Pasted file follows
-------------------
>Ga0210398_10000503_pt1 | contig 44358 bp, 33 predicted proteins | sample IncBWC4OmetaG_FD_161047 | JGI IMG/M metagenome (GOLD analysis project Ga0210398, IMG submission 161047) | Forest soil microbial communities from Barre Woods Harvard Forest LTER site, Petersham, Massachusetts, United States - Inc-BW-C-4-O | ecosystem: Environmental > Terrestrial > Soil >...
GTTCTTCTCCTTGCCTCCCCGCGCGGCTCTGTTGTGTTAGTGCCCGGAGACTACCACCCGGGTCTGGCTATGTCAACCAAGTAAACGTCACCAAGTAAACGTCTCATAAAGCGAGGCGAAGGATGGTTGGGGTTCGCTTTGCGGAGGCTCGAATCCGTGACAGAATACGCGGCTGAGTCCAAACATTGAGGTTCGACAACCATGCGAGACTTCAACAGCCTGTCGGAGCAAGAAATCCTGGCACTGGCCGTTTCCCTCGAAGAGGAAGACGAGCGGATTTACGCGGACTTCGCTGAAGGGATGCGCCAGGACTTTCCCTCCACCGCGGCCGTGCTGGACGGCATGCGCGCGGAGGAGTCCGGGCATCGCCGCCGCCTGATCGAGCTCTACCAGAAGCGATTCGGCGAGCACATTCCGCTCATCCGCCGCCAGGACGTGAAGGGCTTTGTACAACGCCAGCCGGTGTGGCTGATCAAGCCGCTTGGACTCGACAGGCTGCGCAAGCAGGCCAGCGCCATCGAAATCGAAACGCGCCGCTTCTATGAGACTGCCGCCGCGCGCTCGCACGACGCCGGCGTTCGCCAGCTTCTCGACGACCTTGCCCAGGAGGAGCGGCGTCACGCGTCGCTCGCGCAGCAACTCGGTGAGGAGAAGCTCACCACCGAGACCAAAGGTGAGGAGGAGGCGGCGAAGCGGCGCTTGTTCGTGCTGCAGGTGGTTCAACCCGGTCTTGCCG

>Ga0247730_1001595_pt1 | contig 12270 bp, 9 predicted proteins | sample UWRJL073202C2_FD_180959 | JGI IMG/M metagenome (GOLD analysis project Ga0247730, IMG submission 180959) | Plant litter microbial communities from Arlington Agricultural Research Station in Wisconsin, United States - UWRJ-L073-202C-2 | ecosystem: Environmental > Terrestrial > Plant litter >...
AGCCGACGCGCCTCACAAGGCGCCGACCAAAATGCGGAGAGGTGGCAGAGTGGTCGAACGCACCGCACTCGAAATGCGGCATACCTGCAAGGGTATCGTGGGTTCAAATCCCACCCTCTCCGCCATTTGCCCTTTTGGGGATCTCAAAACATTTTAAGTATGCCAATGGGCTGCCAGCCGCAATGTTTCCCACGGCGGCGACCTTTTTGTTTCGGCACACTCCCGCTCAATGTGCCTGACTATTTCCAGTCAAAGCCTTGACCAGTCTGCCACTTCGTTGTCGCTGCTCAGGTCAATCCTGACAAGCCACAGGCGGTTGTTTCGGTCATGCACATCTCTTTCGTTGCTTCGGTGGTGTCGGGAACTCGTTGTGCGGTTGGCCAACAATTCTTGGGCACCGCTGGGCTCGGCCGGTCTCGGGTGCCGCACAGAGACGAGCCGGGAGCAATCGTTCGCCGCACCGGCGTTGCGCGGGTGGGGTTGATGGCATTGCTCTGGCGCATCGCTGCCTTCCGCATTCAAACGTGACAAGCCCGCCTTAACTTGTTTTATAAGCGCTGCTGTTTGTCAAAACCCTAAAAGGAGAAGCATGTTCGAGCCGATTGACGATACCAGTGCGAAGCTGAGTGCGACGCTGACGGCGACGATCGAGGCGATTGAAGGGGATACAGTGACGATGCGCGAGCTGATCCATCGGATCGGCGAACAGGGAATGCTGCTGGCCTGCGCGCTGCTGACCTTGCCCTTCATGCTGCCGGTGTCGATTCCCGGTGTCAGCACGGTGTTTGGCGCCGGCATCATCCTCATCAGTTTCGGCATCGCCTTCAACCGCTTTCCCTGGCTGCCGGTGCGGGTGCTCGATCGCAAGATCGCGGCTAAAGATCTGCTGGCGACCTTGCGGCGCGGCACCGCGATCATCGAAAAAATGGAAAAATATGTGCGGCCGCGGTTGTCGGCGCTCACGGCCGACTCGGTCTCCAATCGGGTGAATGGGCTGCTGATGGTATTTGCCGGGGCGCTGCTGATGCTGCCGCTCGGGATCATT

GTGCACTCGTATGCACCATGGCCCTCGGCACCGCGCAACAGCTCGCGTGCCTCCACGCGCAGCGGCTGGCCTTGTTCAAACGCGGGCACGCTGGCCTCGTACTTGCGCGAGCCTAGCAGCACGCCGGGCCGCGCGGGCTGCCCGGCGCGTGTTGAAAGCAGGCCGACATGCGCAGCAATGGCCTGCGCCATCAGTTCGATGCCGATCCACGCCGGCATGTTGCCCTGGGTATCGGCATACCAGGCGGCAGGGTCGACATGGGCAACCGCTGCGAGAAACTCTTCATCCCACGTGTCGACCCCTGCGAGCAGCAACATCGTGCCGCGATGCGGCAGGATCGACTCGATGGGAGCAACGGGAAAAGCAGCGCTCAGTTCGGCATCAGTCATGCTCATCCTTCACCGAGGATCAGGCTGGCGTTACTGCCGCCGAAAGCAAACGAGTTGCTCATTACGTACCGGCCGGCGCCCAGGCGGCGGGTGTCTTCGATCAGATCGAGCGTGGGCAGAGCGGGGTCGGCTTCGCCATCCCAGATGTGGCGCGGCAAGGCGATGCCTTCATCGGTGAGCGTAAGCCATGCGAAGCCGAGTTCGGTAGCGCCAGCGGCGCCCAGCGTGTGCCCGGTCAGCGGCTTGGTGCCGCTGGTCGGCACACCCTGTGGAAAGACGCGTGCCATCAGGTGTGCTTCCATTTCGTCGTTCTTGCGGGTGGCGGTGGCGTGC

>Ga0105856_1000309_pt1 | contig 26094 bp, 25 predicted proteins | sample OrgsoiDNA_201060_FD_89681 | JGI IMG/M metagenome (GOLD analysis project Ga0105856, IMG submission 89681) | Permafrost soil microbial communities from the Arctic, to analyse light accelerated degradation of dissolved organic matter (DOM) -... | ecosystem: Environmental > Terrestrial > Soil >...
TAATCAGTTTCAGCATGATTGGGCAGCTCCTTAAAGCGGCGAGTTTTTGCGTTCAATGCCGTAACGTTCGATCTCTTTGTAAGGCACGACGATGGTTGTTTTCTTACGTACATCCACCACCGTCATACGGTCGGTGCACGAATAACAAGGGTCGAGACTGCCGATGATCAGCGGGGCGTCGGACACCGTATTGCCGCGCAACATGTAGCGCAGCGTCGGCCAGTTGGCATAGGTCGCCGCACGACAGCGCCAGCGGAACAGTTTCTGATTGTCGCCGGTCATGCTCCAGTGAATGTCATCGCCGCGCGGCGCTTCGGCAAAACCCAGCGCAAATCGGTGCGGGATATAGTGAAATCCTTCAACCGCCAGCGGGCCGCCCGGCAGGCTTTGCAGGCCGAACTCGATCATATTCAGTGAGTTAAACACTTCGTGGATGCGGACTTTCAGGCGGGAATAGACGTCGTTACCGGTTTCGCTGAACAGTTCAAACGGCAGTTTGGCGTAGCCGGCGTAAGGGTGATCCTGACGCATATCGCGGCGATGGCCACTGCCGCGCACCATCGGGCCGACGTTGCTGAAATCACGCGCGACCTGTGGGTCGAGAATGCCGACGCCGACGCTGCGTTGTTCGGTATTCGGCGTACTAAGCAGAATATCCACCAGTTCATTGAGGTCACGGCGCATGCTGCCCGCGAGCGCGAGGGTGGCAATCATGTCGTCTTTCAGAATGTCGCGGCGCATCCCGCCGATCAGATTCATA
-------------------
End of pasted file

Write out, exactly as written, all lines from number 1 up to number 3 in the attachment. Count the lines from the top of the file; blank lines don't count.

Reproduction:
>Ga0210398_10000503_pt1 | contig 44358 bp, 33 predicted proteins | sample IncBWC4OmetaG_FD_161047 | JGI IMG/M metagenome (GOLD analysis project Ga0210398, IMG submission 161047) | Forest soil microbial communities from Barre Woods Harvard Forest LTER site, Petersham, Massachusetts, United States - Inc-BW-C-4-O | ecosystem: Environmental > Terrestrial > Soil >...
GTTCTTCTCCTTGCCTCCCCGCGCGGCTCTGTTGTGTTAGTGCCCGGAGACTACCACCCGGGTCTGGCTATGTCAACCAAGTAAACGTCACCAAGTAAACGTCTCATAAAGCGAGGCGAAGGATGGTTGGGGTTCGCTTTGCGGAGGCTCGAATCCGTGACAGAATACGCGGCTGAGTCCAAACATTGAGGTTCGACAACCATGCGAGACTTCAACAGCCTGTCGGAGCAAGAAATCCTGGCACTGGCCGTTTCCCTCGAAGAGGAAGACGAGCGGATTTACGCGGACTTCGCTGAAGGGATGCGCCAGGACTTTCCCTCCACCGCGGCCGTGCTGGACGGCATGCGCGCGGAGGAGTCCGGGCATCGCCGCCGCCTGATCGAGCTCTACCAGAAGCGATTCGGCGAGCACATTCCGCTCATCCGCCGCCAGGACGTGAAGGGCTTTGTACAACGCCAGCCGGTGTGGCTGATCAAGCCGCTTGGACTCGACAGGCTGCGCAAGCAGGCCAGCGCCATCGAAATCGAAACGCGCCGCTTCTATGAGACTGCCGCCGCGCGCTCGCACGACGCCGGCGTTCGCCAGCTTCTCGACGACCTTGCCCAGGAGGAGCGGCGTCACGCGTCGCTCGCGCAGCAACTCGGTGAGGAGAAGCTCACCACCGAGACCAAAGGTGAGGAGGAGGCGGCGAAGCGGCGCTTGTTCGTGCTGCAGGTGGTTCAACCCGGTCTTGCCG

>Ga0247730_1001595_pt1 | contig 12270 bp, 9 predicted proteins | sample UWRJL073202C2_FD_180959 | JGI IMG/M metagenome (GOLD analysis project Ga0247730, IMG submission 180959) | Plant litter microbial communities from Arlington Agricultural Research Station in Wisconsin, United States - UWRJ-L073-202C-2 | ecosystem: Environmental > Terrestrial > Plant litter >...